69 (47.3%) subjects with NP experienced itch constantly throughout the night. Of the 146 subjects with NP, 90% reported sleep disturbance, with 55% “to a great extent” (Fig. 1B). Furthermore, for subjects with NP, the severity of itch at night was significantly correlated with the severity of sleep disturbance (r = 0.35, p < 0.0001, Fig. 1C). In turn, the severity of sleep disturbance was correlated with feelings of anger and irritability (r = 0.32, p = 0.0001) as well as depression and sadness (r = 0.19, p = 0.03).

The severity of NP was significantly correlated with total ItchyQoL score (r = 0.22, p = 0.006, Fig. 1D), indicating that NP was associated with an overall reduced QoL. Specifically, the severity of NP was correlated with Functioning (r = 0.29, p = 0.0004) and Emotions (r = 0.18, p = 0.03), but not Symptoms (r = 0.15, p = 0.08) subscales.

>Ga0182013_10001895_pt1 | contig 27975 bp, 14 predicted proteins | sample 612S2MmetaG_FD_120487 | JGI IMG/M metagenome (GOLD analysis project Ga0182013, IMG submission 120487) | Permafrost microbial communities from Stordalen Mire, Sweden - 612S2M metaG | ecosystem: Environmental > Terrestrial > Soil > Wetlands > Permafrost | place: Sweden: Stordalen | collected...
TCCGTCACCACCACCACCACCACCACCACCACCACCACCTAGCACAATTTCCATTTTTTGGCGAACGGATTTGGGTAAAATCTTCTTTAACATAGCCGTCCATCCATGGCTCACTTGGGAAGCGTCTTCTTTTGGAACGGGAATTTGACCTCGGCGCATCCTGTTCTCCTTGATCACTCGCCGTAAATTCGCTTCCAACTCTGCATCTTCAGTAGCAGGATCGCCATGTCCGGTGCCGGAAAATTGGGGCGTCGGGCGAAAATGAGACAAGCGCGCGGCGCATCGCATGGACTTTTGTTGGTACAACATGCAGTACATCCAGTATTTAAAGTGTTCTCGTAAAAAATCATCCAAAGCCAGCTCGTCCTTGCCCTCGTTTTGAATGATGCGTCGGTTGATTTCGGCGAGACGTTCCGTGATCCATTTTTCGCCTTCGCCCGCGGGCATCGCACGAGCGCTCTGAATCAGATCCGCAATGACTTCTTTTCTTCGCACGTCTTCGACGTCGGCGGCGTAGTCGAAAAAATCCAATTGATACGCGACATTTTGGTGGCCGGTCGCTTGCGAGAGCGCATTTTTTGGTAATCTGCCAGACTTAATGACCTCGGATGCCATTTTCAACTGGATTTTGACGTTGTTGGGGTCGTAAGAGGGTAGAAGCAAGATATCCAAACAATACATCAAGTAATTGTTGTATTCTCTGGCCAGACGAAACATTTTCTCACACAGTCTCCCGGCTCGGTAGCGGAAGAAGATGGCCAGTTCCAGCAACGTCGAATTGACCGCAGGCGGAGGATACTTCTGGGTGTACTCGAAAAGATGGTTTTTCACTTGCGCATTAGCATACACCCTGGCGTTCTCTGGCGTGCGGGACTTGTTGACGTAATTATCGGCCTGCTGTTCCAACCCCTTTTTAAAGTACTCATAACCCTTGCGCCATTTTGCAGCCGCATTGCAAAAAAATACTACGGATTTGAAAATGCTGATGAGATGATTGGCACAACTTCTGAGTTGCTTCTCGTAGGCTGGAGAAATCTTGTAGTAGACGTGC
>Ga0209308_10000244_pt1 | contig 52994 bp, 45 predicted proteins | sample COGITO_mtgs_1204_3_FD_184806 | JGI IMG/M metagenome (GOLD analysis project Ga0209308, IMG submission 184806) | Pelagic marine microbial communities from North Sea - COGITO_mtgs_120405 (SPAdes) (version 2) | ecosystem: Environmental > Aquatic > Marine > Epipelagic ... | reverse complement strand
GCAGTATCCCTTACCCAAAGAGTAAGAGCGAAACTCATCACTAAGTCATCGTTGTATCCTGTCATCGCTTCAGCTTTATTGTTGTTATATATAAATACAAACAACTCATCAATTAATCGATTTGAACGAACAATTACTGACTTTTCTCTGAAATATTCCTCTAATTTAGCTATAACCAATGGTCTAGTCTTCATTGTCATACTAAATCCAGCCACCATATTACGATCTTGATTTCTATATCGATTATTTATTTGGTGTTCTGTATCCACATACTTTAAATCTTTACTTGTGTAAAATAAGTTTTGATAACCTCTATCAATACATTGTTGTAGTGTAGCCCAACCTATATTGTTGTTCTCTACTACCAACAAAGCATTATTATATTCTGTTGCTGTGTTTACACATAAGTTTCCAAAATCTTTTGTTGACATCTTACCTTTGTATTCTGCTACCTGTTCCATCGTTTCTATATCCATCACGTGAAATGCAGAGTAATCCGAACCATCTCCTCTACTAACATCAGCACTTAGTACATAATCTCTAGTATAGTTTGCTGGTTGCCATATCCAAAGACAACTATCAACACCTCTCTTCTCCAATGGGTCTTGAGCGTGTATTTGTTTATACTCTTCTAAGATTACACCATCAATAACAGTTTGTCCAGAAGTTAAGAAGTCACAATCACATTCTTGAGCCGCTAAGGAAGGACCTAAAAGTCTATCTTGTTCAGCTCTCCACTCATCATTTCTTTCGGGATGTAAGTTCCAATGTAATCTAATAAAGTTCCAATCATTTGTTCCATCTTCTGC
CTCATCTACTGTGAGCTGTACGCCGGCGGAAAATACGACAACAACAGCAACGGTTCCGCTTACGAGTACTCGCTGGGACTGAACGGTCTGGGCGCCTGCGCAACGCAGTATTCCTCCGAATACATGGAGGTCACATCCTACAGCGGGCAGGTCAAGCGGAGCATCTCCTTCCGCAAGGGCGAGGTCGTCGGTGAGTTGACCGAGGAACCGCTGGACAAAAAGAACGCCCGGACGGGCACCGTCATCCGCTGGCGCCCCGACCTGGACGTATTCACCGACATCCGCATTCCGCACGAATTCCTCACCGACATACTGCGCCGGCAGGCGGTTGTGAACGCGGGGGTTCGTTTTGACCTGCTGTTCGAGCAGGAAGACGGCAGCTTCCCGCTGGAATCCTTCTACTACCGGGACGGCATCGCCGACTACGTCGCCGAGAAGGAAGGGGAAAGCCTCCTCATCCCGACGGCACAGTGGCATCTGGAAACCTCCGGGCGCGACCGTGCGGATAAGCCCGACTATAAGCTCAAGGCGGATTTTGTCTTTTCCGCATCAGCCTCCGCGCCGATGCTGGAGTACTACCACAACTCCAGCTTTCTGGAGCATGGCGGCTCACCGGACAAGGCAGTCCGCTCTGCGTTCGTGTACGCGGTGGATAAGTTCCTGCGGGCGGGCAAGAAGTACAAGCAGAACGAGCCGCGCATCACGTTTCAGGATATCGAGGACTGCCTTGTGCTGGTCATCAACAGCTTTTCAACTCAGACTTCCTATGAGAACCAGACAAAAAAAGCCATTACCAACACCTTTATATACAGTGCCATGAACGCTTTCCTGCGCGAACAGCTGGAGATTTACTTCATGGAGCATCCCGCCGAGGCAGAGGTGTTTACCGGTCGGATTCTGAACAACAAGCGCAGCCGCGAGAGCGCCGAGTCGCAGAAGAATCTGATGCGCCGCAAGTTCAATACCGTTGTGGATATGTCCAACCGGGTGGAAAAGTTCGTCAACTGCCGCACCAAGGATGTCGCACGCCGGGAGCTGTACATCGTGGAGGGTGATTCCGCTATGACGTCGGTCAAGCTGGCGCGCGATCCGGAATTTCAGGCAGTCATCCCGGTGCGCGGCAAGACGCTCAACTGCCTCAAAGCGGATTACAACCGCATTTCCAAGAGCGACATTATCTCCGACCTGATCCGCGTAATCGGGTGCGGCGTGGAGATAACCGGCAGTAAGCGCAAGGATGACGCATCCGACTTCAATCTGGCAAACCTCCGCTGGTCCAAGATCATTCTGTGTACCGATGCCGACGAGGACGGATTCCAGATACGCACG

This study demonstrates that NP is highly prevalent within a wide range of pruritic conditions. Our results corroborate previous reports that have highlighted the significance of NP in atopic dermatitis and psoriasis (4, 5). We additionally found that NP was prevalent in patients with brachioradial pruritus, prurigo nodularis, and chronic spontaneous urticaria (10). Almost all subjects with NP reported some degree of sleep disturbance, and this sleep disturbance was correlated with negative emotional states. The impact of NP on QoL highlights the need for targeted clinical intervention.

Available therapeutic options for the treatment of NP remain limited. First generation antihistamines are commonly used to provide sedation, but otherwise have little ability to relieve chronic itch. Medications with dual antipruritic and soporific effects, including mirtazapine, GABAergics (gabapentin and pregabalin), and kappa opioid agonists (butorphanol) may be able to simultaneously target both itch and sleep impairment (11, 12). We found a correlation between overall itch severity and NP severity, which suggests that using antipruritic agents to treat itch generally should impact NP as well. However, some antipruritic drugs may cause side effects that disturb sleep. For instance, nalfurafine, which is licensed in Japan to treat pruritus associated with chronic kidney disease, has been shown to reduce NP, but may also cause insomnia (13).